3. The Bible

While the previous may be the most important idea in the book, Dobson’s chapter on the Bible may be the best one overall. It’s obvious he loves the text, but hates what the church has done to it. Any minister or leader currently trying to move a church or a leadership to new ground through Bible study should read about his own struggles here and ask, “Is this the way to go?” For Dobson, discussing homosexuality with a group of leaders at Mars Hill ended with virtually nothing being accomplished. As he says, “I thought that giving people different interpretive possibilities for the contentious texts would bring more openness. But I was wrong. The thirst for Biblical certainty kept us from getting anywhere” (78). So before any leader currently in the midst of or getting ready to begin such a journey starts down that path, it’s helpful to have someone like Dobson to come alongside you (again, the editor of the NIV First Century Study Bible for crying out loud) and say, “Yeah, it didn’t work for me either.” Dobson thus suggests a more “mythopoetic” reading of the text, one where the minister or leader looks for and talks about the great patterns of truth in the Bible rather than trying to master it or make it conform to a theology. This, according to Dobson, is the evangelical church’s “self-imposed curse, that to tell the truth one must be literal, historic, and scientific, categories the Bible knows little about” (80). His points are actually quite moving in this section and well worth checking out.

In the end, this is one of the more interesting, shocking, and strangely uplifting spiritual memoirs you’ll read this year. By the time you finish the book, you’ll find yourself asking if Dobson is really even a Christian anymore (as he even lifts up panentheism as a viable way forward in the final chapters), but then, you might also just find yourself asking if that’s even a helpful question. Dobson would most likely love that. As he says, “Maybe it wasn’t about converting to something but being converted by something” (115). Whatever the case, Dobson has written one of the more interesting books of the year, and readers in the Christian community, especially those burned out on the faith, shouldn’t be shy about letting this book take a bite out of their time.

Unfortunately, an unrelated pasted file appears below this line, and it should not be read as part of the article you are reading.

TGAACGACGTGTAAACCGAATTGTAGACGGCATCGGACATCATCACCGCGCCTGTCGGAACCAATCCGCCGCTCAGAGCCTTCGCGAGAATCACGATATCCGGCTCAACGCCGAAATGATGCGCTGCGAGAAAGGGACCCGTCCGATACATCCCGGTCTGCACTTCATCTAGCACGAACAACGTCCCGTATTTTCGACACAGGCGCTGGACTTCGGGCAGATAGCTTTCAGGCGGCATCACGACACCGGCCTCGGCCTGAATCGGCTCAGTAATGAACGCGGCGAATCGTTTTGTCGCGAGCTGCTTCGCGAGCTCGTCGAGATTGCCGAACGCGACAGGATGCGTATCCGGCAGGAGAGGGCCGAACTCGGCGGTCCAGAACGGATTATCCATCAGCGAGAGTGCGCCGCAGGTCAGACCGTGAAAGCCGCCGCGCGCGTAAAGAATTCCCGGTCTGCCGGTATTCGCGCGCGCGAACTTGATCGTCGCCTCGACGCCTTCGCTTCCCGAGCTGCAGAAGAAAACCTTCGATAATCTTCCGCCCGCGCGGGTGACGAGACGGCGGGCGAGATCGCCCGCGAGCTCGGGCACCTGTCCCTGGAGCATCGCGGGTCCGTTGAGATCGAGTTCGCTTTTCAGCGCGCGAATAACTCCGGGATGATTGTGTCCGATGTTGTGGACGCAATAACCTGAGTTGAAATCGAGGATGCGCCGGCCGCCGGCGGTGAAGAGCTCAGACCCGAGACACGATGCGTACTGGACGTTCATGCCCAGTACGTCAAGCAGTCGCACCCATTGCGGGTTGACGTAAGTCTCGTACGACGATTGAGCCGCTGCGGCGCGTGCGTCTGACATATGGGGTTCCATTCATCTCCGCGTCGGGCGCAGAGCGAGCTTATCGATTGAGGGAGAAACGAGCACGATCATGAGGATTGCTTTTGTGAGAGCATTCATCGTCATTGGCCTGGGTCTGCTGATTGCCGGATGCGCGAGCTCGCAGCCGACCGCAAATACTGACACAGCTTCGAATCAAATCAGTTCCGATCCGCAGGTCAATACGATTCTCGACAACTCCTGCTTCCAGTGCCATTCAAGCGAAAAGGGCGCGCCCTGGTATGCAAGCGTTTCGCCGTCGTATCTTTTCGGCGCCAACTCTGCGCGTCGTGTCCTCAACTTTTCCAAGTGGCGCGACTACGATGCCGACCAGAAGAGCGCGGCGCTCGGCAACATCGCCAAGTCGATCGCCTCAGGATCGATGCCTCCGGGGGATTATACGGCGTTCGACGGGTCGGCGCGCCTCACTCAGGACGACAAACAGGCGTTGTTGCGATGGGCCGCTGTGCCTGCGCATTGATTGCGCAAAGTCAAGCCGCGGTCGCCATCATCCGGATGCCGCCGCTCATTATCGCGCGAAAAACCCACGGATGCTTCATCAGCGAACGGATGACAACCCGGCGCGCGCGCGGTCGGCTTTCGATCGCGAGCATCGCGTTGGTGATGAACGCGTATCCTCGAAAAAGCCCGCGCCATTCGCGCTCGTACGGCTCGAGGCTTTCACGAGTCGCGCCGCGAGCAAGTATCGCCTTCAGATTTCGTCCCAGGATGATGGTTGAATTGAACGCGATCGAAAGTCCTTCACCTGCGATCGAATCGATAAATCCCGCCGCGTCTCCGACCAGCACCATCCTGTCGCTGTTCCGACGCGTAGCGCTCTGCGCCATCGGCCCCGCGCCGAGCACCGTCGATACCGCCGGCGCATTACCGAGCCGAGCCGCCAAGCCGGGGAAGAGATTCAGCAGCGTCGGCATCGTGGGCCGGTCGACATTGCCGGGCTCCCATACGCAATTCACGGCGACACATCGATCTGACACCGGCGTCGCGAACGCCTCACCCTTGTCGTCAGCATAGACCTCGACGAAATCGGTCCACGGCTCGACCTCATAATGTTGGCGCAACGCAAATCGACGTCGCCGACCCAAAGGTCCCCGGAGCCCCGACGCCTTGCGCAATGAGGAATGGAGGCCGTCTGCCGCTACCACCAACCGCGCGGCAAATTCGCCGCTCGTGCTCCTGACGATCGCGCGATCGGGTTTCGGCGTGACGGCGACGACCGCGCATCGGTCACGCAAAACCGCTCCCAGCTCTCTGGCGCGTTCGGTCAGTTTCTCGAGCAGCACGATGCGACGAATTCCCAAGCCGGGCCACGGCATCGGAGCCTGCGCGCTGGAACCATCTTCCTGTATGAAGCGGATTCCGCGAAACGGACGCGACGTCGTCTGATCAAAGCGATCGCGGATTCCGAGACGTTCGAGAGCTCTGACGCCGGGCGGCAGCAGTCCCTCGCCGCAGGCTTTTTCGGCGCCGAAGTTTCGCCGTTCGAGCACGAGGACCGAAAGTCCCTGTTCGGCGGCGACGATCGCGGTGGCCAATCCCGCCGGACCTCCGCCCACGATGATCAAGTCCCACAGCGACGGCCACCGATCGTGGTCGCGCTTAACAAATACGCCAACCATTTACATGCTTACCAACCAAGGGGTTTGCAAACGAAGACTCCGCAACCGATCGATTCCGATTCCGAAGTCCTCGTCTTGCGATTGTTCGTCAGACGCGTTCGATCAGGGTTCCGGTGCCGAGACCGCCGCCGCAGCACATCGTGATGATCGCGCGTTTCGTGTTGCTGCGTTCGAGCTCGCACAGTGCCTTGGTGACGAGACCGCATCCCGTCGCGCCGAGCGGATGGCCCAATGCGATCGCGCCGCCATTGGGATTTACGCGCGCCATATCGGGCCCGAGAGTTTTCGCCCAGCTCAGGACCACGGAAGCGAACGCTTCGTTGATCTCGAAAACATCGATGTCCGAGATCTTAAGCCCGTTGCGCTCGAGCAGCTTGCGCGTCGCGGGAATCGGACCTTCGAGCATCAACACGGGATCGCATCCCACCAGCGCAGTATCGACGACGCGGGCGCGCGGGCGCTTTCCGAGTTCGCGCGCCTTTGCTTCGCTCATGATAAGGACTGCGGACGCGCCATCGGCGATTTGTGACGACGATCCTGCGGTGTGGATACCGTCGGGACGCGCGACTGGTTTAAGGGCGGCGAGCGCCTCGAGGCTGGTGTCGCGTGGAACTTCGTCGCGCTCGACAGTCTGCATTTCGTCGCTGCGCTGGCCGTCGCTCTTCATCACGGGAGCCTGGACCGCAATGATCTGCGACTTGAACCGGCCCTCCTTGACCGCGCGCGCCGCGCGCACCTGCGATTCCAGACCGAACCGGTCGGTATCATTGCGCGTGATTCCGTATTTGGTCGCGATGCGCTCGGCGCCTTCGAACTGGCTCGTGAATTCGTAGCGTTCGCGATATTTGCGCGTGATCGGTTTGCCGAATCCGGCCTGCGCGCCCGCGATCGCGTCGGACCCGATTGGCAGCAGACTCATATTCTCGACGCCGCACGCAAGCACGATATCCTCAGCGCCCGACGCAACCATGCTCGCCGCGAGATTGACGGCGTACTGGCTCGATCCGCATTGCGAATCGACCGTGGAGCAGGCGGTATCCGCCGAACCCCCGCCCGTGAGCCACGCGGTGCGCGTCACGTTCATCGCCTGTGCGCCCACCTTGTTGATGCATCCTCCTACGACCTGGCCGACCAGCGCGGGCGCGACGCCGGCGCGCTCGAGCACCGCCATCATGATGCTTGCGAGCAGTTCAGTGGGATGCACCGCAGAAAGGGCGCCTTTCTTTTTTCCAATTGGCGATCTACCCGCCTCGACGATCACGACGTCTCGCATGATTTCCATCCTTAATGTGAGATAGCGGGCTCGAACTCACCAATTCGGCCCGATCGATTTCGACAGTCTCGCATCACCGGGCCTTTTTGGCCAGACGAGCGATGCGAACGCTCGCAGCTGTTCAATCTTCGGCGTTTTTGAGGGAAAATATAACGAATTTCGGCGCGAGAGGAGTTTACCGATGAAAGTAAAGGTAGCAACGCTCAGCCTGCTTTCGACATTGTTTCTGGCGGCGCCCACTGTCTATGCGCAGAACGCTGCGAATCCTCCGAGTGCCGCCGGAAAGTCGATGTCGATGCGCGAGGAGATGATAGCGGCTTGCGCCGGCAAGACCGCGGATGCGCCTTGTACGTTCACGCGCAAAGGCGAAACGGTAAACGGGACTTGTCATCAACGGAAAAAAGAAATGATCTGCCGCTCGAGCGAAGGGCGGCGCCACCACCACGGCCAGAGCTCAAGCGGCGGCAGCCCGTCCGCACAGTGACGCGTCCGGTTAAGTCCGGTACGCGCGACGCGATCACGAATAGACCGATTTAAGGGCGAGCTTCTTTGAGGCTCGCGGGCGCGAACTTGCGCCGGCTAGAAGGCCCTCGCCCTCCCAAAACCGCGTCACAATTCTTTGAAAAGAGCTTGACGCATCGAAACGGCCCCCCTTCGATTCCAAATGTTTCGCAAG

Adam Daniels is a freelance writer who has worked in ministry for 12 years, most recently as the Campus Minister at the Campus View Church of Christ in Athens, Georgia. Despite his years of experience in full time ministry and working through a couple of theological degrees, he still has more questions than answers. He is a husband to Jessie, a lover of books, a stumbling disciple of Jesus, and the worst player on his church league softball team. He blogs occasionally at https://idlefaith.wordpress.com.

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Author:  Publish Date: November 7, 2017

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The CHARIS website hosts conversations of and about Churches of Christ. In partnership with the ACU Library and the Siburt Institute for Church Ministry at Abilene Christian University (Abilene, TX), the website is supported and led by the Center for Heritage and Renewal in Spirituality (CHARIS) at ACU. The Center’s mission is to renew Christian spirituality through engagement of Christian heritage, at Abilene Christian University and beyond. The views expressed on the CHARIS website are those of the various authors, and do not necessarily represent the views of Abilene Christian University or CHARIS at ACU. Questions or comments about the CHARIS website can be directed to charis @ acu.edu.

2017-18 CHARIS Editorial Board:
Dr. Carisse Berryhill
Dr. Jason Fikes
Karissa Herchenroeder
Mac Ice
Chai Green
Tammy Marcelain
Molly Scherer
Dr. John Weaver